Entrust Datacard’s mission is ensuring the trustworthiness of identity, both online and in-person. And trusted identity plays an essential role in securing personally identifiable information (PII), so that it can be used to improve the users’ experience of a business process without infringing their right to privacy. A significant event will take place next year when a new data protection regime comes into force in Europe, replacing its 20-year-old predecessor. The new regime is called the General Data Protection Regulation (GDPR). Much has changed on the eCommerce front in the intervening years, both in terms of available services and the threat landscape. So, this update is timely.

The maximum fines defined by GDPR, which can be as high as €20M or 4 percent of global annual turnover, and the stringent breach notification requirements, are bound to attract attention in the enterprise C-suite, and influence information-security investment decisions.

The breadth of the regulation is significant, both in its applicability to any global company that processes the personal data of data subjects in the Union, and the broad definition of the types of data covered (including such identifiers as IP addresses, device identifiers, and pseudonymised identifiers).

Companies around the world will (or should) now be embarking on a program of work to analyze what personal data they collect, process, and store, why they need it, how long they need to keep it, and what they use  it for, while assessing and prioritizing any changes they need to make, and initiating implementation projects.

Of course, there is no single combination of technologies that can ensure compliance. The appropriate solution will likely be different for each organization, based on the current state of its identity and access management maturity and their data inventory. However, a strong digital identity is fundamental to protecting access to all types of sensitive information. While best practices (as identified by a range of sector-specific regulations) vary between use-cases and vertical markets, the use of strong authentication (commonly referred to as multi-factor or two-factor authentication) is a common safeguard. Strong authentication is analogous to putting a lock on the door and having appropriate control to ensure the keys are well-secured, thereby protecting access to PII.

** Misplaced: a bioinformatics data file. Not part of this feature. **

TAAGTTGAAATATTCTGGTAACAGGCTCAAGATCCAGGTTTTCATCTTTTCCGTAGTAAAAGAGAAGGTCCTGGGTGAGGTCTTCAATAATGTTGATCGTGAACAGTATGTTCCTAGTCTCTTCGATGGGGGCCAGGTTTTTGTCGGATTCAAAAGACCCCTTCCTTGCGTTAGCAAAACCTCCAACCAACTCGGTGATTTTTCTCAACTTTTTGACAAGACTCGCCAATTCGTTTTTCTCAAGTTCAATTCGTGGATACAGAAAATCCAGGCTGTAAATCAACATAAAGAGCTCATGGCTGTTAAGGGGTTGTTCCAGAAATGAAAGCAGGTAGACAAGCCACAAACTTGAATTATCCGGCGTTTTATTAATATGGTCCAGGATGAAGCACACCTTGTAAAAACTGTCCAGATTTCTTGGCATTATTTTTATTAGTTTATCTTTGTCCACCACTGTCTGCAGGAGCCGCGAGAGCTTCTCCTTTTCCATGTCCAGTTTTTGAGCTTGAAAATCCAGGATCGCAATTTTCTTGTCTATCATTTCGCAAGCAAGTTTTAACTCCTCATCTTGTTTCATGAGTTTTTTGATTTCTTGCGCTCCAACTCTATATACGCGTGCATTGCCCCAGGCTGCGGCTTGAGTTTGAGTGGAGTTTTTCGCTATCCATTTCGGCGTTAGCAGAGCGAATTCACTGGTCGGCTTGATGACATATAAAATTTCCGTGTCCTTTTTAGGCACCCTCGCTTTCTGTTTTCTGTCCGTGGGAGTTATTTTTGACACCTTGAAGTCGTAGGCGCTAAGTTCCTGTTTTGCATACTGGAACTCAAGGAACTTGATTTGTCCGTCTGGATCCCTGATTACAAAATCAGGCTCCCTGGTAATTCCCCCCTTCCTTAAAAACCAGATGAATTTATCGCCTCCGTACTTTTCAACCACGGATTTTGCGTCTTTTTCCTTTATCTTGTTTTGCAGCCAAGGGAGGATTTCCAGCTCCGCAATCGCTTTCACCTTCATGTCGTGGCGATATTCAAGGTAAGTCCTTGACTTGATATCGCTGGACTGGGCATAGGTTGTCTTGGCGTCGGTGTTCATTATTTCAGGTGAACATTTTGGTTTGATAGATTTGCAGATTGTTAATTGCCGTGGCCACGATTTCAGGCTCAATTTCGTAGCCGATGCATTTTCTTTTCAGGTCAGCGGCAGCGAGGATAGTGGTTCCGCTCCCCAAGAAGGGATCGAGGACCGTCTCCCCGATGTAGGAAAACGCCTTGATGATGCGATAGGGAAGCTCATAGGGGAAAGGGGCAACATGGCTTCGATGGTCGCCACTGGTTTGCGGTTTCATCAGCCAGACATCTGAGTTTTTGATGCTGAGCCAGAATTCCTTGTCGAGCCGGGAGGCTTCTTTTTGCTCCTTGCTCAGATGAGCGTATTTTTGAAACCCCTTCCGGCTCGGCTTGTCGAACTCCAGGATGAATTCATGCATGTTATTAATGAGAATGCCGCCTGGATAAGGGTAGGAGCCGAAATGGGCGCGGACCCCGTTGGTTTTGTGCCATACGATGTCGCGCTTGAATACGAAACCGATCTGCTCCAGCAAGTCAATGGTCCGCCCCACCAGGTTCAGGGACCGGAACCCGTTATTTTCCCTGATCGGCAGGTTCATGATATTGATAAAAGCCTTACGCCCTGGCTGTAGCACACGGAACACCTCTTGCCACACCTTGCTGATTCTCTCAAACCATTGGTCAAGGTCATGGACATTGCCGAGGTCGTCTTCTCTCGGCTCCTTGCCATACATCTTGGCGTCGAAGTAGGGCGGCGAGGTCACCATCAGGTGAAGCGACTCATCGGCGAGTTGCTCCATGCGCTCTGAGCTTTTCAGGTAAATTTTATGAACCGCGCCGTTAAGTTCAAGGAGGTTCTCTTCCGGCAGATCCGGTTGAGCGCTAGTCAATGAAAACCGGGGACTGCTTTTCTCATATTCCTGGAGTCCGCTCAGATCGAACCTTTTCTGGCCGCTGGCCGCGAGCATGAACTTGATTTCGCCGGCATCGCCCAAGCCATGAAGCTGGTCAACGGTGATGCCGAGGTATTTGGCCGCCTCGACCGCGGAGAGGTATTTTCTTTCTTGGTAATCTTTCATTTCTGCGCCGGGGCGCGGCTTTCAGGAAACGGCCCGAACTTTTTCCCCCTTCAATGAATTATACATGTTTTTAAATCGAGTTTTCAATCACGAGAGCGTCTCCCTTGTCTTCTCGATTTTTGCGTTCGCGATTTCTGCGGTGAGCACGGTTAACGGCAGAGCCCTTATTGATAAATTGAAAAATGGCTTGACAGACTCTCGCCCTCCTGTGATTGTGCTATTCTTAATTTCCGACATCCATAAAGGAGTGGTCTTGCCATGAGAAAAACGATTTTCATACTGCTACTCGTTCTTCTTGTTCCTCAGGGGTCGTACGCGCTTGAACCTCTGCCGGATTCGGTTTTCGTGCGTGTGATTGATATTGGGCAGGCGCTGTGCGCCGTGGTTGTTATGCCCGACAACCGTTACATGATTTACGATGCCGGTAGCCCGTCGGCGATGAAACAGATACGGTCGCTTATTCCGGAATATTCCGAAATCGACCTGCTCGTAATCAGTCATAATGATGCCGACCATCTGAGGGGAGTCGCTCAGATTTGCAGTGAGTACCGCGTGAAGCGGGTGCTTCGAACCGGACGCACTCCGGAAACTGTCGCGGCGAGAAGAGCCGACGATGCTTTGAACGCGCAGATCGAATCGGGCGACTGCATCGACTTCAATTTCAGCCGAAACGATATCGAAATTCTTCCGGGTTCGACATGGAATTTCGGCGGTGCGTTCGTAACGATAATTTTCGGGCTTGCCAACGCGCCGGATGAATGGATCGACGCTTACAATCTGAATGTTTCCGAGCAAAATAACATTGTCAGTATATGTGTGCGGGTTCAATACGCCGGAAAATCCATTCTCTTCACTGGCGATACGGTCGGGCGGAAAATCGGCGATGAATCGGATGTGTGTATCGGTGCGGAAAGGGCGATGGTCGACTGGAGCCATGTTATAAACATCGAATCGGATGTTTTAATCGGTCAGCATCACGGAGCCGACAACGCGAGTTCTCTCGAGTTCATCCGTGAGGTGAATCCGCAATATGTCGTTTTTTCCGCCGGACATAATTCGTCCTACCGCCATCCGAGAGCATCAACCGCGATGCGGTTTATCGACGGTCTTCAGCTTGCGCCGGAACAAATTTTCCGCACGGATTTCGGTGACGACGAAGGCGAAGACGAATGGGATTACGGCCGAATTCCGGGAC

Multi-factor authentication is widely deployed across regulated industries for employee access to sensitive systems and information resources. And, more recently, consumer and customer deployments of multi-factor authentication are becoming commonplace in the banking, healthcare, and government sectors.

GDPR requires holders of PII to allow data subjects access to their personal records, and to make corrections in the event of an error. This will likely drive a requirement for more flexible authentication solutions; ones that can deliver lower user-friction and lower operating cost. Organizations will likely face the need to simultaneously support a variety of authentication methods, each tailored to meet the unique needs of a user category.

Moving towards a more dynamic, proven, authentication platform, with the capability to secure access to applications and data on-premise as well as in the cloud, will bring benefits beyond helping to achieve GDPR compliance. Digital transformation itself will require strong identity at its core.

We recommend taking this opportunity to challenge your existing authentication vendor to ensure that they are the right partner to help you through this digital revolution, and to ensure that you are well prepared for the increasing demands of security and privacy regulations.

If you would like to learn more about digital identities and how they help to establish a trust foundation for your digital business, please visit www.entrustdatacard.com/digitalbusiness.

Additionally, you can read more about GDPR in our recently released White Paper, Trusted Identities — A Tool in Your European General Data Protection Regulation Compliance Toolbox

The information contained in this publication should not be construed as legal advice. Should further analysis or explanation of the subject matter be required, please contact an attorney.

Ian Wills